Page last updated at 22:30 GMT, Monday, 22 September 2008 23:30 UK

US bail-out plan provokes doubts

Wall Street traders
Markets have seen huge volatility recently

Doubts over the speed at which the US financial bail-out plan can be introduced have emerged from both Democrats and Republicans.

Contentious issues include limiting compensation for bosses of rescued firms and wider help for Americans who could lose their homes.

Lawmakers from both sides say they need more time for debate, but a leading Democrat said progress was being made.

The White House says Congress must back the plan to prevent more economic harm.

President George W Bush said the world was watching to see if "we can act quickly to shore up our markets".

Details of the $700bn (382bn) package are still being worked out.

Meetings took place over the weekend between Federal Reserve head Ben Bernanke, US Treasury Secretary Henry Paulson and members of Congress to try to seek consensus on the plan.

However uncertainty over how the programme will work caused the Dow Jones share index to fall by more than 370 points, or 3.27%, wiping out the gains made during Friday's rally.

'Unreasonable' expectation

Lawmakers from both sides have raised a number of concerns with the bail-out plan.

Democratic Congressman Barney Frank, chairman of the House Financial Services Committee, said Democrats would want certain changes, such as guaranteeing that the pay for bosses of the firms being bailed out was limited.

Never before in the history of our nation has so much power and money been concentrated in the hands of one person
John McCain
Republican presidential candidate

"The private sector got us into this mess," said Mr Frank. "The government has to get us out of it. We do want to do it carefully."

Democratic presidential candidate Barack Obama joined those Congressional Democrats asking for limits to be placed on personal benefits given to bankers, whose unwise loans contributed to the crisis.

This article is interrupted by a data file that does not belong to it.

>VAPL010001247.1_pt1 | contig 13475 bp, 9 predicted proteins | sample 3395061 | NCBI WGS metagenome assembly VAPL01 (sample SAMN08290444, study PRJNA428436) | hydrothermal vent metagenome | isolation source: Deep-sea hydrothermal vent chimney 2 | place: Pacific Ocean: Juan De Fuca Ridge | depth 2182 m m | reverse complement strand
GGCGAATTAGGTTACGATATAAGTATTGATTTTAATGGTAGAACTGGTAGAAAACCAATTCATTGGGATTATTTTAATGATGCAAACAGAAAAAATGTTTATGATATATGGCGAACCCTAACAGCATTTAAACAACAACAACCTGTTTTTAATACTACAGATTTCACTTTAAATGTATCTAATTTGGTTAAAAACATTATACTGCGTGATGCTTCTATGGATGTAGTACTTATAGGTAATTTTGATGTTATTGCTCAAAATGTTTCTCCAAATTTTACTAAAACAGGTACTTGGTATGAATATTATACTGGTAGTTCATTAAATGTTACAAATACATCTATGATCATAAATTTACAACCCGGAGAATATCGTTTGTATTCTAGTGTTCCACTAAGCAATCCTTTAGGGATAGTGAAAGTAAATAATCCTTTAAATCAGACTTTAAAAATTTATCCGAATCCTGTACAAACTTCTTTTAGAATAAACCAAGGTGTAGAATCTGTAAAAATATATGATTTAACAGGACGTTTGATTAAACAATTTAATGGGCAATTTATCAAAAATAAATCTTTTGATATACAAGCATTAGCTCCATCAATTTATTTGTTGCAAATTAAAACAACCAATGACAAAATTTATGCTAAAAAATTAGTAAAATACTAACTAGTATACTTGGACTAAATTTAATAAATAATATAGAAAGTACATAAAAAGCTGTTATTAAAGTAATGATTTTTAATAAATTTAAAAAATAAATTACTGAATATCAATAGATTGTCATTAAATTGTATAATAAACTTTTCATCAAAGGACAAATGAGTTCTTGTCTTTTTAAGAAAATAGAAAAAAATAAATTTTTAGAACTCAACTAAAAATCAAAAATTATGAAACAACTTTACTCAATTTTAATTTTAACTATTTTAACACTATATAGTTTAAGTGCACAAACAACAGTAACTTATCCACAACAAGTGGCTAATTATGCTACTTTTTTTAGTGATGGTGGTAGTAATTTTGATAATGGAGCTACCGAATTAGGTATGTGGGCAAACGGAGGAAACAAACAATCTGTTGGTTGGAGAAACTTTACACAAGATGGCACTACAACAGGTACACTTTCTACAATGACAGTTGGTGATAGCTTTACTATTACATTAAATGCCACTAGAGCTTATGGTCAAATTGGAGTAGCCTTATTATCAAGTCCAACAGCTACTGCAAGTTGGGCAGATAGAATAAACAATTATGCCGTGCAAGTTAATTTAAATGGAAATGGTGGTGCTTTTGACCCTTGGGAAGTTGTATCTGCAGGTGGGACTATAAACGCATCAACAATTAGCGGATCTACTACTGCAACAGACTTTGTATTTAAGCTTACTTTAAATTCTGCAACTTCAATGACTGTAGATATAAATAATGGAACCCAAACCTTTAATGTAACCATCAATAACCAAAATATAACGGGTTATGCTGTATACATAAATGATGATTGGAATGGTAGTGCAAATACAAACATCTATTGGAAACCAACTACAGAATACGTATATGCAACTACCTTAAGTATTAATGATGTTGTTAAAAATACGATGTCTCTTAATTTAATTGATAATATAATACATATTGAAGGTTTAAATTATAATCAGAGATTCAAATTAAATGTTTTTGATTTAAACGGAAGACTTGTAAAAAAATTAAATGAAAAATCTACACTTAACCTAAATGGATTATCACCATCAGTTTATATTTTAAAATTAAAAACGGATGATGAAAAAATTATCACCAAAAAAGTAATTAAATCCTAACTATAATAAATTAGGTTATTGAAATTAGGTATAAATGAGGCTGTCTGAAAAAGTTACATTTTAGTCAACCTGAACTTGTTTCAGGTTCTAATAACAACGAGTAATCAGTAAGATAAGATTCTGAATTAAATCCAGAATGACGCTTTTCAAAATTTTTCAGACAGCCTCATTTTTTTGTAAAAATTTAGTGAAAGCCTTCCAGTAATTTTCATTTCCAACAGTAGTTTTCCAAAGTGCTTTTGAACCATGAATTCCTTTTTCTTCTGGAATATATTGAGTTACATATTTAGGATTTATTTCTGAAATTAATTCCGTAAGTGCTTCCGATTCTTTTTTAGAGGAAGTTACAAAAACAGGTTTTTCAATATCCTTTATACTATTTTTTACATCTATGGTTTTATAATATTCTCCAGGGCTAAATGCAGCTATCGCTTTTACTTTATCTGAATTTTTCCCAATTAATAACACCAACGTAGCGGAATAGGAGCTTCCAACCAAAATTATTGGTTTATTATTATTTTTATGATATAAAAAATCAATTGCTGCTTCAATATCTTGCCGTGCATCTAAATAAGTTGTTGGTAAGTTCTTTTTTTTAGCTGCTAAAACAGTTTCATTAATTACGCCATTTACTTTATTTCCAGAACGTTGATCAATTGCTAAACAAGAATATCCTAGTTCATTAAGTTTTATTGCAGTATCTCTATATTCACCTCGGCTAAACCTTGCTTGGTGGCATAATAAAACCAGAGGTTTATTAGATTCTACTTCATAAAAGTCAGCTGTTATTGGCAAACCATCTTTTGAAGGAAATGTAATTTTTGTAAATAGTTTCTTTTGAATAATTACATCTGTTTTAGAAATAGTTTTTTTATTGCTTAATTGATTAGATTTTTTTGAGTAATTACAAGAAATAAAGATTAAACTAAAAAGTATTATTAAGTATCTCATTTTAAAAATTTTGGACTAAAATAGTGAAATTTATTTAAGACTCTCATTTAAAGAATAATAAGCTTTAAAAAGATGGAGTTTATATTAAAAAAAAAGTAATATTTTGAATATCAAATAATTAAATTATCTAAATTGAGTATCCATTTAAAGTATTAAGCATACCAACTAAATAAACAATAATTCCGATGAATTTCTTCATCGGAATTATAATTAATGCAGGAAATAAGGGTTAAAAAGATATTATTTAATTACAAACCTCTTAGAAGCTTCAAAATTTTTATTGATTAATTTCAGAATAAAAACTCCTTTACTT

He also called for a wider bail-out that helps homeowners at risk of losing their homes as well as those on Wall Street.

His Republican opponent, John McCain, also raised doubts about the mega bail-out, calling for greater supervision of US Treasury Secretary Henry Paulson, the architect of the plan, who will decide how the $700bn is spent.

"Never before in the history of our nation has so much power and money been concentrated in the hands of one person. This arrangement makes me deeply uncomfortable," Mr McCain said.

While neither candidate can hold up the plan themselves, they can create the space for its opponents in Congress to delay it, BBC North America editor Justin Webb notes.

In a statement, Mr Bush said that failure to act would have "broad consequences". White House officials have emphasised that they expect "strong, transparent oversight" of the rescue plan.

After a day of talks, Democratic Congressman Barney Frank - who chairs the Financial Services Committee - told the Associated Press news agency that "a great deal of progress" had been made.

Changing landscape

The Group of Seven (G7) most wealthy nations said it welcomed the US move and reaffirmed its strong commitment to "protect the integrity of the international financial system".

"We pledge to enhance international cooperation to address ongoing challenges in the global economy and world markets," said the G7.

It added it would do whatever was necessary to ensure stability in the international financial system.

The financial sector has seen huge upheaval in recent days, with Lehman Brothers folding and Merrill Lynch being bought by Bank of America.

Morgan Stanley and Goldman Sachs - for decades independent investment banking firms - requested to change their status that will see them regulated by the Fed.

The move, which means they will expand into the commercial banking sector, arguably marks an end of an era on Wall Street.


FTSE 100
23.70 0.44%
19.54 0.34%
Cac 40
14.48 0.38%
Dow Jones
78.53 0.76%
35.31 1.58%
BBC Global 30
20.65 0.36%
Data delayed by at least 15 minutes

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